I’ve been listening to David McCullough’s book 1776 to and from Breckenridge, and was happy to learn more about Nathan Hale, the famous patriot and martyr of the Revolution. He was always someone I was proud to share a name with. We all know that he was a spy, who was caught at age 21 and at his hanging said something like “I only regret that I have but one life to give for my country.”
Apparently, he was a reckless and blundering spy, quite out of his league, and hopeless to truly accomplish the audacious mission he set out upon. He was just a kid after all.
Knowing that Nathan Hale was in fact, naive and careless in his mission lends his last words even more pathos: “only one life to give.” Most men understand that this life is the only one they are going to get, so they do everything they can to protect and extend it. If an average man was caught by the British, their final thoughts might be, “I only wish I had been more careful” or “why do these British have to come over here and ruin everything!” or “life sucks.”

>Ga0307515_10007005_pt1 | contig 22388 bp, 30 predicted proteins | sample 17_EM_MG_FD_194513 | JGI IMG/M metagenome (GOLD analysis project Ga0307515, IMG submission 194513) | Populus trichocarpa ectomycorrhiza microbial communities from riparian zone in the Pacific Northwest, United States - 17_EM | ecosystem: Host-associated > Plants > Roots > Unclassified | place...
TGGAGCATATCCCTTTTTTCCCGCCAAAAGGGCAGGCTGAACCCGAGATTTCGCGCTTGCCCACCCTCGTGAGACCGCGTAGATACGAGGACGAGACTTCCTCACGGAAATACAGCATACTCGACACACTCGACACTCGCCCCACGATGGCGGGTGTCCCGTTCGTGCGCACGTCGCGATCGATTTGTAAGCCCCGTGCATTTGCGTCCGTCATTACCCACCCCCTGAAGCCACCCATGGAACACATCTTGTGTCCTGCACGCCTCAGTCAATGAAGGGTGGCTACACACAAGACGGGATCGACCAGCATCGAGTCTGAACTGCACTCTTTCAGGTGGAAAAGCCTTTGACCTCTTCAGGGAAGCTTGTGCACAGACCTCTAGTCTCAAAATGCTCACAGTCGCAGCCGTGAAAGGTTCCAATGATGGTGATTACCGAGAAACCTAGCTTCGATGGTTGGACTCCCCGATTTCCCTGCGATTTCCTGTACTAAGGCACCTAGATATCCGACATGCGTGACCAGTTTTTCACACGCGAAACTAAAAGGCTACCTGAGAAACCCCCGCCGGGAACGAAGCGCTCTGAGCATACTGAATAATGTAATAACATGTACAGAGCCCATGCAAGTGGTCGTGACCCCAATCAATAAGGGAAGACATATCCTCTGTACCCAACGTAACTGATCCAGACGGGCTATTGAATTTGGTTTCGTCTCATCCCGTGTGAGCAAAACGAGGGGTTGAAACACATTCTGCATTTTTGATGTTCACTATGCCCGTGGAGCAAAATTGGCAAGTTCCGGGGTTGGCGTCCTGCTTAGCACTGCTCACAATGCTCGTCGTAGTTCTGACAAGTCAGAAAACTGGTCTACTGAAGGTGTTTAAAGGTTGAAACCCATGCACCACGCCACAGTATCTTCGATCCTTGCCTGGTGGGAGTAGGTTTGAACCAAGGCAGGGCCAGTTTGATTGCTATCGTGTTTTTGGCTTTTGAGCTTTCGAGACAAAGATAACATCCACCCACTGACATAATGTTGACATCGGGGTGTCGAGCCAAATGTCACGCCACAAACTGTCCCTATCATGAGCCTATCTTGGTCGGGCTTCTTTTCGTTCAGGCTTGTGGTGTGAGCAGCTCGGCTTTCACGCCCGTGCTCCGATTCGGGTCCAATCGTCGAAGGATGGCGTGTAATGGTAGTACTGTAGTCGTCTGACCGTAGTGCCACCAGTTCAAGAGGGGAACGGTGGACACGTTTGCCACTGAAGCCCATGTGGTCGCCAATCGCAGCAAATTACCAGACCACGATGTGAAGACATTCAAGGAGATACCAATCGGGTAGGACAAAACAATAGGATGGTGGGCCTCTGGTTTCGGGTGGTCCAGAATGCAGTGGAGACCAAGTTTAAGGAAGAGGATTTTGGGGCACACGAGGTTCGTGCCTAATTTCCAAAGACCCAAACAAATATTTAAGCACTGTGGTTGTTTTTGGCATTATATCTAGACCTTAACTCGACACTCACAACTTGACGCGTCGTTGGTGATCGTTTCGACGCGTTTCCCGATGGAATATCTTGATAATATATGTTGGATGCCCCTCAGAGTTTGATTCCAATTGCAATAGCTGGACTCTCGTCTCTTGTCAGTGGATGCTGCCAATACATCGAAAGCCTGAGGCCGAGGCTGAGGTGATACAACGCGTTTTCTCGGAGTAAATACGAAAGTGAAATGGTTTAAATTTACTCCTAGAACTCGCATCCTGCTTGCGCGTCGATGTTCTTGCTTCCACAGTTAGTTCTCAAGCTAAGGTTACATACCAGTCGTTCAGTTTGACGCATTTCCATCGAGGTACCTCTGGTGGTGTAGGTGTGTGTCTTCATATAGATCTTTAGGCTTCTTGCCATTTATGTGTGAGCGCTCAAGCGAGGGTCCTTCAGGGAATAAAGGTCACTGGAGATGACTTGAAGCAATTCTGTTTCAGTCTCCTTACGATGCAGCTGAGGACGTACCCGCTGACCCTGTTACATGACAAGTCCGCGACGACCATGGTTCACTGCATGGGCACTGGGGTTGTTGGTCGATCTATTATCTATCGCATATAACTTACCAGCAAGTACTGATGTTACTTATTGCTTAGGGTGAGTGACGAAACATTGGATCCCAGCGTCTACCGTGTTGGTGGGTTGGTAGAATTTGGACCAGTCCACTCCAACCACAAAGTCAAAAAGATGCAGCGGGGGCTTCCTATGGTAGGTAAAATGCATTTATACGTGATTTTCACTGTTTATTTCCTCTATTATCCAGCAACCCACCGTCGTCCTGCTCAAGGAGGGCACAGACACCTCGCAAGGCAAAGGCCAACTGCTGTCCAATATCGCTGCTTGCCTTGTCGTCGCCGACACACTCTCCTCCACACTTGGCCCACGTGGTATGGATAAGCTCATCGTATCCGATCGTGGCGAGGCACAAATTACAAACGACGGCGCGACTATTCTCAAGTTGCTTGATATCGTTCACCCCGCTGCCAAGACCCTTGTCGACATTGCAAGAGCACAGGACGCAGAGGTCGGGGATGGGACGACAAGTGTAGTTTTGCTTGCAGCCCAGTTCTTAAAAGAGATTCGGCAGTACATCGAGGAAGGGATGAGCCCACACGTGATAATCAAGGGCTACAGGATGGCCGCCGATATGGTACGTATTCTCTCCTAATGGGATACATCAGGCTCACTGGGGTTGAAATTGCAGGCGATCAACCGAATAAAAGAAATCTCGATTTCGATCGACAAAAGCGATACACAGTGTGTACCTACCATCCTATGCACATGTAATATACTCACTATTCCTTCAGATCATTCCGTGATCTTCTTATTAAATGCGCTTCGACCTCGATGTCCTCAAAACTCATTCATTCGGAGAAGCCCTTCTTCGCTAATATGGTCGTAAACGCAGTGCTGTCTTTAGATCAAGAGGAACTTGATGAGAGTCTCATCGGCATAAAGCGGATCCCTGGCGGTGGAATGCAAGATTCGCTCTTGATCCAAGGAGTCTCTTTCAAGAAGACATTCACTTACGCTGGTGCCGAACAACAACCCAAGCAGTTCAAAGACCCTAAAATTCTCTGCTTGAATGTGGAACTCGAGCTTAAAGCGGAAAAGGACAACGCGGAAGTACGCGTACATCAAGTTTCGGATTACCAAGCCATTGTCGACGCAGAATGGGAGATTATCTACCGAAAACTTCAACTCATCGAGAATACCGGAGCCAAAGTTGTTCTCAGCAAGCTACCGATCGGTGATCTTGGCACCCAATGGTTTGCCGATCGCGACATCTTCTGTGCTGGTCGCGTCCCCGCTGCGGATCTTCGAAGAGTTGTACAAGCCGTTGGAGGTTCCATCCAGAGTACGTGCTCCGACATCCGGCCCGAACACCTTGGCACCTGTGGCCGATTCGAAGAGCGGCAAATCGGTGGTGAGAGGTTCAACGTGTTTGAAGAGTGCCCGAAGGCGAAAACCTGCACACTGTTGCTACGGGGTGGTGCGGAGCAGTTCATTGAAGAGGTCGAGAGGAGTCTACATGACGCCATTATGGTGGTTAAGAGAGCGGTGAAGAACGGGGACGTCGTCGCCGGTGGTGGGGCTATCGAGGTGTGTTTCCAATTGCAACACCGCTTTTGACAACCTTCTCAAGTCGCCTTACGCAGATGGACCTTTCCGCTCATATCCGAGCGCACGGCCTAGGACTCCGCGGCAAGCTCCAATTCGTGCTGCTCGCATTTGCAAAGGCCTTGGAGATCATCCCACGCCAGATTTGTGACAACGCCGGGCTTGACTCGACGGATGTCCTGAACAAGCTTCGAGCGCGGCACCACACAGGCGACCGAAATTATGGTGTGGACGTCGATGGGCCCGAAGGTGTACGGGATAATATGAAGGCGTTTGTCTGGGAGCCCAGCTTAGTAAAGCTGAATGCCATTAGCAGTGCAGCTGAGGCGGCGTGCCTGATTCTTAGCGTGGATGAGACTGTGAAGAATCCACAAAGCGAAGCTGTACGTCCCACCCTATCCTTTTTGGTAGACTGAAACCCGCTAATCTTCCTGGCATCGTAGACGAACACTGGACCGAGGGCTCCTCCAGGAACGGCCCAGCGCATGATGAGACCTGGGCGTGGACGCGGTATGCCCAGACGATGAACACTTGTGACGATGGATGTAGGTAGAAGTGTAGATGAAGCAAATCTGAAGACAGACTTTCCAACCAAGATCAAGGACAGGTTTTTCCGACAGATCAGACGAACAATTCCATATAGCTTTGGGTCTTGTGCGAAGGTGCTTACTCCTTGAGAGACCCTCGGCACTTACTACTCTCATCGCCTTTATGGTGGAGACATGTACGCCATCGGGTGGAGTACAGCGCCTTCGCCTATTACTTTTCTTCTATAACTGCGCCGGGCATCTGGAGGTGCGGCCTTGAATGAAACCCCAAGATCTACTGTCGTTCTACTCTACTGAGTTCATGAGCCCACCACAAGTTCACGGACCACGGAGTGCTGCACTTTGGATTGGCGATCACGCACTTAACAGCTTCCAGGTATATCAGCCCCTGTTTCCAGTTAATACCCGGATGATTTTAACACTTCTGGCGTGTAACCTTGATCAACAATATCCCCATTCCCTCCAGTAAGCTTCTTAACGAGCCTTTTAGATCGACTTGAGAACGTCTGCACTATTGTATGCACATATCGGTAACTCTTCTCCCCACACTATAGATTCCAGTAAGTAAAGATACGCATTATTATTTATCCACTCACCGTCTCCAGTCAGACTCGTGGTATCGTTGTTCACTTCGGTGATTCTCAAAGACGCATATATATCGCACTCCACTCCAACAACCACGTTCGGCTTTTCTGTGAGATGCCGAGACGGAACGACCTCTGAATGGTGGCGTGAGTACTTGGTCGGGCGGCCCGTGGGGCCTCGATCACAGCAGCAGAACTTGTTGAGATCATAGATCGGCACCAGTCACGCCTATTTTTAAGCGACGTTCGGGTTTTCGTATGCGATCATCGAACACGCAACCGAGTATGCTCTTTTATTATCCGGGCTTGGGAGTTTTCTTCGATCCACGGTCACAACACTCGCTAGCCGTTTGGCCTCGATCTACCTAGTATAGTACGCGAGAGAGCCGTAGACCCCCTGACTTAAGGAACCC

There is a German expression: Einmal ist Keinmal, once is never. What happens but once, might as well not have happened at all. “If we have only one life to live, we might as well not have lived at all,” as Milan Kundera expressed it. Quite a depressing philosophy, but a reasonable one if you consider just how small one lifetime is dwarfed by the vast expanse of eternity, never to be repeated.
But Nathan Hale had a different take on life. His own life was worth nothing, unless it was as a sacrifice to something greater, something eternal. For him, his country was that eternal cause, which he freely and willingly cast upon the alter, wishing only that he could do it again and again.
Nathan Hale’s poor, pathetic life vanished away, without posterity, without any real or lasting accomplishment, same as many other men, to be lost in oblivion. But, in sacrificing his life on the alter of his country, Nathan Hale’s identity suddenly transcended his pathetic life. It became part of something greater, morphed into the ideal and dream of America, a dream that would be eternal.
The Nathan Hale we honor is not the real Nathan Hale, the blundering spy. Our Nathan Hale is the dream of American freedom, and that freedom is greater than any of us individually. And anyone who casts their fate with America, or with an ideal greater than themselves, may also find transcendence from “einmal is keinmal.”